Sunday, February 5, 2012

Book Review: Theater Shoes by Noel Streatfeild (1944)

Theater Shoes is Noel Streatfeild's fifth book for children, and it was originally published with the title Curtain Up in 1944. Though it came out eight years after Ballet Shoes, it is essentially a sequel, focusing on the same dance academy at which Pauline, Petrova, and Posy Fossil studied in the 1930s. The main characters of this story, Sorrel, Mark, and Holly Forbes, are the grandchildren of a famous actress and also the beneficiaries of scholarships funded by the three Fossil girls, (who are now quite grown up and doing very well for themselves, despite the hardships of World War II.) Favorite characters from Ballet Shoes, including Madame Fidolia, Miss Jay, and Winifred, figure heavily into this story as well, but the Forbes children are very much their own personalities, and their yearning for their father who is missing in action, their uncertainty regarding their strange grandmother, and their rivalry with stuck-up cousin Miranda are the driving forces behind the plot. Though there are many similarities to the formula used to write Ballet Shoes, this book is also its own entity, with its own strong characters and narrative voice.

This book was not historical fiction when it was published, as much of it takes place in 1943, just one year before its publication, but it reads as such today. References to bombing in London, to coupons used to buy things, and to the military men for whom the children perform concerts embed the story firmly in the time period and actually do quite a nice job of illustrating World War II England for today's children, in terms they can understand, and in a way that makes the historical events mentioned accessible and interesting. I think this book is also a bit more believable than Ballet Shoes. Ballet Shoes reads more like a fairy tale, with all these improbable twists and turns leading the Fossils to great fame. The Forbes children are more down-to-Earth, and their experiences more realistic, and more likely. Sorrel, especially, felt like a very real girl with real flaws and concerns. It was easy to put myself in her place and imagine the world of the academy, and Miranda's snobbery, from her point of view. Mark, too, was an interesting addition to the story, because he introduces a male point of view and represents a segment of the population - male dancers - which is often ignored by children's fiction. Of the three, only Holly seemed a bit flat, almost as though she provided comic relief and not much else.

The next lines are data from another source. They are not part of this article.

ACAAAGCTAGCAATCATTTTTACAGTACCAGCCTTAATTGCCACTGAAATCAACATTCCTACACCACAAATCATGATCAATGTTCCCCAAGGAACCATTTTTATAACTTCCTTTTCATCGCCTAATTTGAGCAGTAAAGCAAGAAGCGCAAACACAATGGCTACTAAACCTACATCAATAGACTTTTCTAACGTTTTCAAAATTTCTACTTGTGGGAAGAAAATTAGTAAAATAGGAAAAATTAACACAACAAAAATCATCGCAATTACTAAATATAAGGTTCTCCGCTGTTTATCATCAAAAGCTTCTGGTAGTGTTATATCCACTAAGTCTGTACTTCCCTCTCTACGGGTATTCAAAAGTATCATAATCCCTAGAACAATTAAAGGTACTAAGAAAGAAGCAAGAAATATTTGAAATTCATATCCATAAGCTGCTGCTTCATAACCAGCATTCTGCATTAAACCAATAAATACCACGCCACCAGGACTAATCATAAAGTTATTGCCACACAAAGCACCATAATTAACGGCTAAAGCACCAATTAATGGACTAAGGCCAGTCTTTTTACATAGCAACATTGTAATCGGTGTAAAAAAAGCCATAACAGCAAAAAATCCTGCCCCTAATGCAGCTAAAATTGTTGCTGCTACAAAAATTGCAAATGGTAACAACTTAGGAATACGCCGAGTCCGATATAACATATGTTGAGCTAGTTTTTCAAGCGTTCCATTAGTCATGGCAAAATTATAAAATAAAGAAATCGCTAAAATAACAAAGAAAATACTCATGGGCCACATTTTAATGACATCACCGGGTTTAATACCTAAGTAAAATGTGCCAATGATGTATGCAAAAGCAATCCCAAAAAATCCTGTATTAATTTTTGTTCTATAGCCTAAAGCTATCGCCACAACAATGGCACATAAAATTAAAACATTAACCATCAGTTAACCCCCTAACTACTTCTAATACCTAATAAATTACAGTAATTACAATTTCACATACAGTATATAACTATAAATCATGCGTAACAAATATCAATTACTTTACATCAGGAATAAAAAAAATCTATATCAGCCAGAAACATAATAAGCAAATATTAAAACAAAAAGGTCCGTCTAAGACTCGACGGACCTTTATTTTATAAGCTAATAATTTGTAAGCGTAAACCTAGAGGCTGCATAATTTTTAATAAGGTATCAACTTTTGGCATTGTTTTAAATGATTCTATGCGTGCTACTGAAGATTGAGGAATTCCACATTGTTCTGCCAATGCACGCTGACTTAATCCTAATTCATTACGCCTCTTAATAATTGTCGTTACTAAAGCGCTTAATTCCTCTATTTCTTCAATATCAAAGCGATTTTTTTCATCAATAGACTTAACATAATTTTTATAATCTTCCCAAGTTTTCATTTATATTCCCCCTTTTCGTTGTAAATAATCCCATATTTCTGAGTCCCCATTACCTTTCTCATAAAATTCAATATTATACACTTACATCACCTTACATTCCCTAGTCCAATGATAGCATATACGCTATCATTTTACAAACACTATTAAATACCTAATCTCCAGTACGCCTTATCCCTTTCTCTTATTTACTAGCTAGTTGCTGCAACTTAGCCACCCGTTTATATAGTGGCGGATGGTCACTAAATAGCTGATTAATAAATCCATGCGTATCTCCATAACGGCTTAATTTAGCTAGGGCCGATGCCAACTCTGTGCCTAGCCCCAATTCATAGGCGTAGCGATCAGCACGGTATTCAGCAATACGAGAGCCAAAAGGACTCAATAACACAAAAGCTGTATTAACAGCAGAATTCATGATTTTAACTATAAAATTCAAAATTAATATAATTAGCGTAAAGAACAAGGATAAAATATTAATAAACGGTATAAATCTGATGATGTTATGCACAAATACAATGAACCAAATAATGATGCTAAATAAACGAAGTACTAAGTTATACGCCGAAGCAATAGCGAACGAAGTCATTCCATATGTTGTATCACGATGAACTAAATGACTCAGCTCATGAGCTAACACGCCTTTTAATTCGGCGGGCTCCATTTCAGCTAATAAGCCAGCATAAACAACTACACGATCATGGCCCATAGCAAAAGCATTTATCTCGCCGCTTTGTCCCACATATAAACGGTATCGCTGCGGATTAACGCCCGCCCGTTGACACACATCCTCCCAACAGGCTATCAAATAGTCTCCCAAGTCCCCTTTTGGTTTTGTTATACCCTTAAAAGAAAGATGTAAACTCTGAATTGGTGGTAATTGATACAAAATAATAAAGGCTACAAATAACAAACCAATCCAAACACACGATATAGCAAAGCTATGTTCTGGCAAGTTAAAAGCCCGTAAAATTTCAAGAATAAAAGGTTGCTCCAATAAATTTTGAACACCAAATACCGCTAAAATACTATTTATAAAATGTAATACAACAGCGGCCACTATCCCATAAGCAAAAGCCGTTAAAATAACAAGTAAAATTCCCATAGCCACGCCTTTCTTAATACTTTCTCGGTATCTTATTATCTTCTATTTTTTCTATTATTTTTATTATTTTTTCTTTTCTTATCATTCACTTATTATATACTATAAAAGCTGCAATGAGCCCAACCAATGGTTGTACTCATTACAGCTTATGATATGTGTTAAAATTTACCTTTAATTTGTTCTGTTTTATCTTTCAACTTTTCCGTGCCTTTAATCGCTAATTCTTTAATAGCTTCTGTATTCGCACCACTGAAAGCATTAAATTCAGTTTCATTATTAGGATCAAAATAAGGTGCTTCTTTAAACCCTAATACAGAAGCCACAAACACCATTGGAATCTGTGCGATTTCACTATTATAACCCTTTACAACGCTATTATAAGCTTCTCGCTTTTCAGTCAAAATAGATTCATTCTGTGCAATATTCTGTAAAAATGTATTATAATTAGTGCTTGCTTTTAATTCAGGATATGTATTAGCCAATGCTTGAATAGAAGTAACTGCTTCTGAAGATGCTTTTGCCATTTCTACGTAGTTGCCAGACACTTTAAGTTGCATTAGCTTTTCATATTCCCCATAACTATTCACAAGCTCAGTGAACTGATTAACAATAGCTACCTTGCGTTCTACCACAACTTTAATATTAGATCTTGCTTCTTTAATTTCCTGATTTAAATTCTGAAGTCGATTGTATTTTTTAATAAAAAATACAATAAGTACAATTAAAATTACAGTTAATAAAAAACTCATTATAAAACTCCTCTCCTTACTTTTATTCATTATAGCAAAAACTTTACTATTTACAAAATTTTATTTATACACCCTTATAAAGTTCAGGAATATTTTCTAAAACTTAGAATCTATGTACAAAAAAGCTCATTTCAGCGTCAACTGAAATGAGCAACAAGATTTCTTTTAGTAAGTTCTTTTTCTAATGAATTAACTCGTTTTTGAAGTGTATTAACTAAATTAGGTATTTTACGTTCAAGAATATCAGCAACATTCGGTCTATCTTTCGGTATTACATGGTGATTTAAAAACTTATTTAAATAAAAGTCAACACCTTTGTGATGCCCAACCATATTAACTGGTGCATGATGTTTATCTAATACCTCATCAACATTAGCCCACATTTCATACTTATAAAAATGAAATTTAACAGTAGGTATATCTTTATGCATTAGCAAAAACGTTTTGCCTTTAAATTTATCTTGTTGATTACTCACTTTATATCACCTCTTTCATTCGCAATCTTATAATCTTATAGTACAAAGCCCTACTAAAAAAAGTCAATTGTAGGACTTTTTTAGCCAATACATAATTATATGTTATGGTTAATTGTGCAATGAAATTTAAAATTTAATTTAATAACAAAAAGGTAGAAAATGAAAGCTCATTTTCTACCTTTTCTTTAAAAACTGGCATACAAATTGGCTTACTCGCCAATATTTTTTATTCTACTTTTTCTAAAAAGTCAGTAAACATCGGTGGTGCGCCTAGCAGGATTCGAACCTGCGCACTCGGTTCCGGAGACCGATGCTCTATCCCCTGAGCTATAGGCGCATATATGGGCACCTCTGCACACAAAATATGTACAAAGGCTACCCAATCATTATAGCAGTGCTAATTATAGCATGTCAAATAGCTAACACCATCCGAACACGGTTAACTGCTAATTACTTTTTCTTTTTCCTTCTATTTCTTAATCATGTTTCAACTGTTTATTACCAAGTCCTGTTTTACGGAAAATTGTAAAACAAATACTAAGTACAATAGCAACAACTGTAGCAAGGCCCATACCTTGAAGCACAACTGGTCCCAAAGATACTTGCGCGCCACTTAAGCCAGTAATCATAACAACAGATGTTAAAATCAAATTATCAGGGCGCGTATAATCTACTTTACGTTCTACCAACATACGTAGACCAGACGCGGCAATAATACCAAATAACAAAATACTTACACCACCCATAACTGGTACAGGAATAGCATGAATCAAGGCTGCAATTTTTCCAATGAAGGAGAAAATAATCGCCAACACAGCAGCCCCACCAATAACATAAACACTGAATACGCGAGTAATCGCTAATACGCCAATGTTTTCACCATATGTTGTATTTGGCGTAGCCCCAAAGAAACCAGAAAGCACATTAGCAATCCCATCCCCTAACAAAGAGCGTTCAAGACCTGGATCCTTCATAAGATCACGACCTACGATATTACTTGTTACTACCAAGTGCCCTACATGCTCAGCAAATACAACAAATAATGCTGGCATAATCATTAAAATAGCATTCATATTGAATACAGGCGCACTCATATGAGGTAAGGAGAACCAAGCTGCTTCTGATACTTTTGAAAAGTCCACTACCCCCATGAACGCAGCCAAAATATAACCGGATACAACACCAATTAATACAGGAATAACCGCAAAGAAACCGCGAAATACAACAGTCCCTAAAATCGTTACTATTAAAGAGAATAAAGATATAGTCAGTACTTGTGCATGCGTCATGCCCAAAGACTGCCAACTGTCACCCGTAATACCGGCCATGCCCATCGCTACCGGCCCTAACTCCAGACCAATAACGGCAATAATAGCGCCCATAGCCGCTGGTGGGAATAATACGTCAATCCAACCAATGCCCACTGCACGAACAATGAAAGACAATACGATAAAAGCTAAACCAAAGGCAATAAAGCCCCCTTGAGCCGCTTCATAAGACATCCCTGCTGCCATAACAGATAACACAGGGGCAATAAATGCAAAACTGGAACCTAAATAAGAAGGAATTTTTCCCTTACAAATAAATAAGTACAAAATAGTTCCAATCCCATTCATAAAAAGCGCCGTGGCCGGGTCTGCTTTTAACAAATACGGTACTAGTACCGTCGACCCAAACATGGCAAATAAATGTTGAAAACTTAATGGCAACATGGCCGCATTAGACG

Another thing that made reading this book so enjoyable was that I listened to the audiobook, which is narrated by Elizabeth Sastre. She also narrates the version of Ballet Shoes which I listened to and I can't imagine anyone else doing a better job. She introduces these subtle nuances of personality just in the voices she uses for each of the characters. Her accent is also very easy to understand, but immerses the listener completely into the way English is spoken in England, which is important to the overall appreciation of this book.

This is one of the older books I've blogged about, but it's one of the ones that holds up the best. The drama between Miranda and Sorrel reads like many tween novels being published today and definitely zeroes in on the kind of friendship stories girls in the middle grade age range love to read. It's also a great choice for girls who are not yet into romance and dating, but instead like to read about girls having life experiences, spending time with their families, and working hard at becoming better performers.


  1. I'll add this one to my queue. Sounds charming.

  2. I love, love, love all of the shoe books - you definitely need to read more!